This morning at 7 am ( 2/17) I heard a White-throated Sparrow singing out back. Also a Carolina Wren has been around the yard singing. I've seen Mallards at the bottom of Broad Brook and 2 other places as well.

---Lani Wright, Brattleboro, VT


Cedar Waxwngs Continue in West B.

They continue at the crabapple tree on Greenleaf Street, but not for long.  I watched a small flock of Cedars today and they had almost completely stripped the tree of fruit. The Robins had already given up and were absent.


Lake Champlain Waterfowl

Taj Schottland and I spent much of yesterday along the lake. Along with the hundreds of Scaup & Goldeneye, reported by Ian at D.A.R. on Monday, there were 2 Canvasback & 2 Long-tailed Ducks and a  Red-breasted Merganser was in with a raft of Commons at Tri-Town. Along with the waterfowl, raptors were everywhere. A fun day.
---Don Clark, Grafton, VT


Spring Migrants are in the Hudson Valley

Today at a small wet woods bordering a small pond (outside Peekskill, NY) I had a nice little group of Robins, Red-wings, and Rusty Blackbirds. In the pond were Mallards, Blacks, Wood Ducks, Gadwall, Ring-necked, and Hooded Merganser.
---Bob Slechta


Mystery of a Puffin's Winter Home is Discovered 
Scientists and birdwatchers have long wondered exactly where Puffins go in the winter months.  Now, Project Puffin researchers are beginning to unravel the mystery.  Geolocation technology has enabled the first ever winter tracking of individual Atlantic Puffins from North America and reveals their surprising far-flung travels. In 2009, researchers attached tracking devices to the leg bands of eight puffins at their summer nesting island Seal Island National Wildlife Refuge, a 65-acre treeless island located 21 miles off the coast of Rockland, Maine. Last June they recovered the devices from two puffins.  The tiny tracking devices revealed that one puffin ranged from the icy waters of the northern Labrador Sea to warmer waters near Bermuda while the other wintered in the Gulf of St. Lawrence before travelling south to the offshore waters of the mid-Atlantic states.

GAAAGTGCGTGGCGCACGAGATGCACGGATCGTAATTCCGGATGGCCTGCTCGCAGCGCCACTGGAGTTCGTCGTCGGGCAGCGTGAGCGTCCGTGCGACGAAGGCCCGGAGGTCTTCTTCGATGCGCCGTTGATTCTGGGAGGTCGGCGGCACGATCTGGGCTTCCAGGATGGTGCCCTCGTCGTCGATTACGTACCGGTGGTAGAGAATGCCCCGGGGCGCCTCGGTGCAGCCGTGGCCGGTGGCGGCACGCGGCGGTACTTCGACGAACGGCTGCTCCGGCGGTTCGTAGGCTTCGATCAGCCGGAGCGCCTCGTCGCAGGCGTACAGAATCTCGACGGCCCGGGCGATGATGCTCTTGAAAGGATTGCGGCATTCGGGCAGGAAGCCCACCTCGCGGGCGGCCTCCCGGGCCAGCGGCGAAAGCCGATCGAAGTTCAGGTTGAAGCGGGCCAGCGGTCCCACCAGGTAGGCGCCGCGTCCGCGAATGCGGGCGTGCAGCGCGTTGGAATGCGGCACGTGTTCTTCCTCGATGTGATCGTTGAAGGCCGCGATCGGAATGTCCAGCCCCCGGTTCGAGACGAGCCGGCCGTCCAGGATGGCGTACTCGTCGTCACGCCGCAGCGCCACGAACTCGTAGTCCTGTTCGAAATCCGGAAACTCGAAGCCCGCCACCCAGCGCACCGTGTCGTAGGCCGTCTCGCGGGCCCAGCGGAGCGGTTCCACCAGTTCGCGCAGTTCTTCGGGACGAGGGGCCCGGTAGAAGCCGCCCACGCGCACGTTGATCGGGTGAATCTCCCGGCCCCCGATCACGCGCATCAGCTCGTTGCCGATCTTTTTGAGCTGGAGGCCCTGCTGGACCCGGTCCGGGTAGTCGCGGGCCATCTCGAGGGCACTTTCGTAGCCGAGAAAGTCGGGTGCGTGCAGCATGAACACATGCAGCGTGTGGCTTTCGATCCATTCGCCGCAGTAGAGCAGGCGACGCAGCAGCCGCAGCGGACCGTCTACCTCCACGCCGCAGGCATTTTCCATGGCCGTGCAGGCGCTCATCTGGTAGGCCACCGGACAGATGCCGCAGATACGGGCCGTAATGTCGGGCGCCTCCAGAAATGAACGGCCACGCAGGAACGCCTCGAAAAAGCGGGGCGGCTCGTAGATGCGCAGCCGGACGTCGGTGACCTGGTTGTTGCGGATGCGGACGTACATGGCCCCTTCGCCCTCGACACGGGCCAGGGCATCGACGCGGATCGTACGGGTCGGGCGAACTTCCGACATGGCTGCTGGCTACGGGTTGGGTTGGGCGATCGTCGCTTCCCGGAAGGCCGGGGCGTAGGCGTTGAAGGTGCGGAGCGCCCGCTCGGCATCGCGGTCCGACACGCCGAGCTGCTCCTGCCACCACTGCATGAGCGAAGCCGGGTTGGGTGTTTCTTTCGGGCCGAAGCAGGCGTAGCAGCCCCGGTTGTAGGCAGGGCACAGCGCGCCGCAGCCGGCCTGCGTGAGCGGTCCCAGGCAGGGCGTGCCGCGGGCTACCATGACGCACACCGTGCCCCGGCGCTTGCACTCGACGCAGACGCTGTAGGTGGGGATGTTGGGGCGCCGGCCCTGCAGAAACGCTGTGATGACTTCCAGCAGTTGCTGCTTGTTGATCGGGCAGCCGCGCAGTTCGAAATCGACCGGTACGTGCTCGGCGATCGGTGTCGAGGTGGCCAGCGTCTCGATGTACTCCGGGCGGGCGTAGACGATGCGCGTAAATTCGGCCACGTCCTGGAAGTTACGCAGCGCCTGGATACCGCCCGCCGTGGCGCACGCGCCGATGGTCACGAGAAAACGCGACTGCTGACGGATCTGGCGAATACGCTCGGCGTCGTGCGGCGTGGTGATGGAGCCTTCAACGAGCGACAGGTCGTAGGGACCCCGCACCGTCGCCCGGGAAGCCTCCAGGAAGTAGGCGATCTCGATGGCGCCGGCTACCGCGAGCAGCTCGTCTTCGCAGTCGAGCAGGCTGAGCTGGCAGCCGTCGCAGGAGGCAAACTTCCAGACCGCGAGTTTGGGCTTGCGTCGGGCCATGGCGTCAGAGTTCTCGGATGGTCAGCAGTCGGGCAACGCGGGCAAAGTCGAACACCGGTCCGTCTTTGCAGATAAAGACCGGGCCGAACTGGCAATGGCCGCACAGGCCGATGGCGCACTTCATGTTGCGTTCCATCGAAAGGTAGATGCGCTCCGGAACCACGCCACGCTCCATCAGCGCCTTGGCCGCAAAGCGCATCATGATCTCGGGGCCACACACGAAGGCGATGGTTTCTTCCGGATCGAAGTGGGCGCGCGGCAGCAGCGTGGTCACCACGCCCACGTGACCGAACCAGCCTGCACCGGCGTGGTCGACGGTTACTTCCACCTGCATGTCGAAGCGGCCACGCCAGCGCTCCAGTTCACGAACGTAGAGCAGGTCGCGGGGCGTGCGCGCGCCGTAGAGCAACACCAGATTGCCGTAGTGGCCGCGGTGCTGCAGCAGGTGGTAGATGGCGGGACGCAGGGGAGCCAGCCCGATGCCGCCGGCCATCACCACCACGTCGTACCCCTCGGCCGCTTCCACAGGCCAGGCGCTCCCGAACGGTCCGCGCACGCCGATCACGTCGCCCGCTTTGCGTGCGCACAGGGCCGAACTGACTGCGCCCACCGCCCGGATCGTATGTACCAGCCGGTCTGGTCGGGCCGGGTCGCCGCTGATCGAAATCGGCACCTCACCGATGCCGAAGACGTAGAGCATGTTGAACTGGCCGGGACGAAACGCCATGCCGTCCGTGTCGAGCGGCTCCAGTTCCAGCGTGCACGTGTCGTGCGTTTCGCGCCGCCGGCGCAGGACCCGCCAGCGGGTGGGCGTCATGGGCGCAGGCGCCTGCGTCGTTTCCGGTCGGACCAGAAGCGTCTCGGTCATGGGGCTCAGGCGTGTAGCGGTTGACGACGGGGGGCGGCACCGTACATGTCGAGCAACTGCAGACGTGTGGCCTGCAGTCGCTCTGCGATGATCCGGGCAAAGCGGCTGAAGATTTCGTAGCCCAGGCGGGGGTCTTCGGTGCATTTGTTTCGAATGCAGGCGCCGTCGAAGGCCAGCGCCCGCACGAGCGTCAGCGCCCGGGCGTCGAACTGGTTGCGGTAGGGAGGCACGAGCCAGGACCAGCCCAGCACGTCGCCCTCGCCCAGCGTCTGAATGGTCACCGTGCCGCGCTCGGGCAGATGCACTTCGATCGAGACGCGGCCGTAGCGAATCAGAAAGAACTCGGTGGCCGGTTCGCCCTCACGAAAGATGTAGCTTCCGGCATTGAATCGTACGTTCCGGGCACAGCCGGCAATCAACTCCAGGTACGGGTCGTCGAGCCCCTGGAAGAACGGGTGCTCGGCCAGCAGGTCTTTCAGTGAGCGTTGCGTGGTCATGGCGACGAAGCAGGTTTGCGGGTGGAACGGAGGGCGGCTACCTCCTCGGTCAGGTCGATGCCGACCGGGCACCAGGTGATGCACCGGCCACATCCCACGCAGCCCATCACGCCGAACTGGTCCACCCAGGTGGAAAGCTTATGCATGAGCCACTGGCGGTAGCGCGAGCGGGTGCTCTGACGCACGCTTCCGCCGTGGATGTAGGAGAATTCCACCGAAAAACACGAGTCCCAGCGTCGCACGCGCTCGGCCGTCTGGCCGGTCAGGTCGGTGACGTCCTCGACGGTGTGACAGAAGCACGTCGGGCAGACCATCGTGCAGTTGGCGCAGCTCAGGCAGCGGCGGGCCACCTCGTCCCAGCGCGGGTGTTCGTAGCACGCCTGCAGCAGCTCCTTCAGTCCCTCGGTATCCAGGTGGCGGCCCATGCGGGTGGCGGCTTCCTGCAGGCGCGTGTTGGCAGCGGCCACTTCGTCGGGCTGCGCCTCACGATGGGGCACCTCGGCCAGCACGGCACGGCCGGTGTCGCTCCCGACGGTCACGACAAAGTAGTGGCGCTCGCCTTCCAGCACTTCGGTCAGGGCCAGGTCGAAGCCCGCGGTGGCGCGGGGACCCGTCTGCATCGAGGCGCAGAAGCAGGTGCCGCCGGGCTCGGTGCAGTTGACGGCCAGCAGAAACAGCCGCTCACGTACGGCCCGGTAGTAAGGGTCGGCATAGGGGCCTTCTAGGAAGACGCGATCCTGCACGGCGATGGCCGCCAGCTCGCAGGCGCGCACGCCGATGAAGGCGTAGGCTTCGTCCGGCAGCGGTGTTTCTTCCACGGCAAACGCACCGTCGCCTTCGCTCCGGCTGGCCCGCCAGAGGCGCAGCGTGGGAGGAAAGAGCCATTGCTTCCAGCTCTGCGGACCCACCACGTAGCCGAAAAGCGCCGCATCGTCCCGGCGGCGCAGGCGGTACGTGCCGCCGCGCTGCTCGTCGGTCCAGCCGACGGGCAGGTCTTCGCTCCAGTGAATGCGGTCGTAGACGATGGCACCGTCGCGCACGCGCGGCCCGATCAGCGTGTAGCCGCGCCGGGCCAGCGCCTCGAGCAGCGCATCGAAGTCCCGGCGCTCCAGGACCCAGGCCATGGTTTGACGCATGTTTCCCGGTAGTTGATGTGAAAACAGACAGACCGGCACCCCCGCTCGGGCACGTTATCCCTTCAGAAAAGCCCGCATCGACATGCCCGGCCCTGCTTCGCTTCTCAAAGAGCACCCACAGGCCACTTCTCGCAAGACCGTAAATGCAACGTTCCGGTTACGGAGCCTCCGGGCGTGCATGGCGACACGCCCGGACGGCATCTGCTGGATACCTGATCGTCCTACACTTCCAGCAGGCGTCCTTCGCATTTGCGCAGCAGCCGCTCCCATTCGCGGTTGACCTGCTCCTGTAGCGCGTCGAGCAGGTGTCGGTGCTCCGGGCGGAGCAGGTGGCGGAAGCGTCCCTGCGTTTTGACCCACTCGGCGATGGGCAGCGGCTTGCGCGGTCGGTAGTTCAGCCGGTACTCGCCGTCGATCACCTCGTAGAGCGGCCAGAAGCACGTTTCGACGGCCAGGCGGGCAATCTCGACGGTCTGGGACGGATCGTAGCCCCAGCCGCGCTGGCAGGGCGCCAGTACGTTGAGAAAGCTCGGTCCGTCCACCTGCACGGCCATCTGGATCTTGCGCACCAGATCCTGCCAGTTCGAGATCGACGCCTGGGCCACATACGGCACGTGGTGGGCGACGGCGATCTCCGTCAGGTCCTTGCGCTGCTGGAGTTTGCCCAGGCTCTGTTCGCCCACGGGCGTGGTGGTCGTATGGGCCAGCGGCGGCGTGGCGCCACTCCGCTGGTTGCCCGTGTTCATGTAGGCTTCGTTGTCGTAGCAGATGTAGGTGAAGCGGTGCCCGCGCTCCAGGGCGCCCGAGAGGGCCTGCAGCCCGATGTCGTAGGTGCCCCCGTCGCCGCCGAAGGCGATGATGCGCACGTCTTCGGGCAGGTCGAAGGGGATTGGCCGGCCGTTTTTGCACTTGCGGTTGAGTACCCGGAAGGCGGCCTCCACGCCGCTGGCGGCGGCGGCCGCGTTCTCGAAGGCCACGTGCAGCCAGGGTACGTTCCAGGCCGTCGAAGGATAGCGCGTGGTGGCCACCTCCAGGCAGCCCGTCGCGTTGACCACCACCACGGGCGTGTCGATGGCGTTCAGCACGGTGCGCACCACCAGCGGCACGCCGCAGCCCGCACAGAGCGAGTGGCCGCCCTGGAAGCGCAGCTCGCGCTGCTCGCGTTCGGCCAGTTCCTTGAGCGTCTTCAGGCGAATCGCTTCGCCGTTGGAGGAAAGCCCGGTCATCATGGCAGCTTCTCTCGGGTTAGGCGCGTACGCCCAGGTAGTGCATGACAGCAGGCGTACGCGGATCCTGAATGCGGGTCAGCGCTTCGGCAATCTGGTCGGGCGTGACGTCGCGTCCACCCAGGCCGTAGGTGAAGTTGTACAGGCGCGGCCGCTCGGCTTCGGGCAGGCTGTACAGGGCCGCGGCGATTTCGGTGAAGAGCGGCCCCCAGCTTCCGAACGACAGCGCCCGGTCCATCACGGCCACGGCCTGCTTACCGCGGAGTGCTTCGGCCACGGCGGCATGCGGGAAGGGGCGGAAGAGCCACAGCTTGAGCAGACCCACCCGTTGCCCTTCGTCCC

---News from Project Puffin, Feb. 9, 2012


Al Merritt

West Brattleboro, VT



Monday, February 13, 2012

{BIRD NOTES} ~ February 13, 2012


Bird Notes


Birds at a Higher Elevation

We have juncos, ravens, crows, goldfinches, occasional purple finch pair, tons of blue jays, fewer chickadees than usual and a dearth of woodpeckers. Just a pair of downys once in a while, and an occasional wb nuthatch.  Not a usual winter – lots of suet out too.  The Squirrel population has increased  J

---Barbara Cole, Wilmington, VT


More West B. Robins

We also had a flock of robins eating from the ground under our sumac.  Unfortunately one of them flew directly into our picture window and did not survive.

---Judith Myrick , West B.


Join the Great Backyard Bird Count Feb. 17-20

Warmer temperatures and lack of snow in parts of North America are setting the stage for what could be a most intriguing 15th annual Great Backyard Bird Count, coming up February 17-20.

          Bird watchers across the U.S. and Canada are getting ready to tally millions of birds in the annual count coordinated by the Cornell Lab of Ornithology, Audubon, and Canadian partner Bird Studies Canada.